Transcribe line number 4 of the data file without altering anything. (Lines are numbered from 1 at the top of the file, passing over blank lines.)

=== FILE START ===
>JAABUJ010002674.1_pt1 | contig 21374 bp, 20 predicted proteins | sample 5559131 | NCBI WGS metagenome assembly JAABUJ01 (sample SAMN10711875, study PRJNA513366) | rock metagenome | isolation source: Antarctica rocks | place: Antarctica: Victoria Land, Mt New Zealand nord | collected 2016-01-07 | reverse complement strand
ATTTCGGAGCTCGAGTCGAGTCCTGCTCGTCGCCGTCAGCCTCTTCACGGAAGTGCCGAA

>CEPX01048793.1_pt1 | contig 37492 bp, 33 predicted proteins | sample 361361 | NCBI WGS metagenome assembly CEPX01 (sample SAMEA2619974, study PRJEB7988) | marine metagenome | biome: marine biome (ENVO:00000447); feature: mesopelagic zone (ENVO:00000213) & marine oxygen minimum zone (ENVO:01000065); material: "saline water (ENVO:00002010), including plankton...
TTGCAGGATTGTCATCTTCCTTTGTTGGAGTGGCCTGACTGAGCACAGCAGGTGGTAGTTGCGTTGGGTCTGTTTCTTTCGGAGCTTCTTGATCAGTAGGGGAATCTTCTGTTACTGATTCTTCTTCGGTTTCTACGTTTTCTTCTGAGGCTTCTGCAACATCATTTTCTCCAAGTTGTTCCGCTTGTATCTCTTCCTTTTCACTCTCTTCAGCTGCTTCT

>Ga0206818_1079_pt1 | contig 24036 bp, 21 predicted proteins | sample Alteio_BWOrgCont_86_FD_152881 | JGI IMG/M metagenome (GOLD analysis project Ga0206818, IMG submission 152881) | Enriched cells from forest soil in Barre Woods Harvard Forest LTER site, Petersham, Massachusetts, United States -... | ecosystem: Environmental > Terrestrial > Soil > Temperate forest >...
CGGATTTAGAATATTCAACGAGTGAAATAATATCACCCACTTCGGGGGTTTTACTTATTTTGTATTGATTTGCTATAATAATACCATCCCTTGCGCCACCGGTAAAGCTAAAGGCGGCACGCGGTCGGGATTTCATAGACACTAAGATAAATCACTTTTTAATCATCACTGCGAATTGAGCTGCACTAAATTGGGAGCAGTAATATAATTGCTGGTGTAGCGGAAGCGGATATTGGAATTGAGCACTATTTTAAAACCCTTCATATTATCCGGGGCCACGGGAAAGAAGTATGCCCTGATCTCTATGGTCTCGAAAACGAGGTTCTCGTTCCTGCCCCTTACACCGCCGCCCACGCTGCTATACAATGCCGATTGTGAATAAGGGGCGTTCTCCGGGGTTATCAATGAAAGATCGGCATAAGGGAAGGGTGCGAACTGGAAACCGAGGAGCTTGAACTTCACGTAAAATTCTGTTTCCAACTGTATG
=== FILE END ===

TTGCAGGATTGTCATCTTCCTTTGTTGGAGTGGCCTGACTGAGCACAGCAGGTGGTAGTTGCGTTGGGTCTGTTTCTTTCGGAGCTTCTTGATCAGTAGGGGAATCTTCTGTTACTGATTCTTCTTCGGTTTCTACGTTTTCTTCTGAGGCTTCTGCAACATCATTTTCTCCAAGTTGTTCCGCTTGTATCTCTTCCTTTTCACTCTCTTCAGCTGCTTCT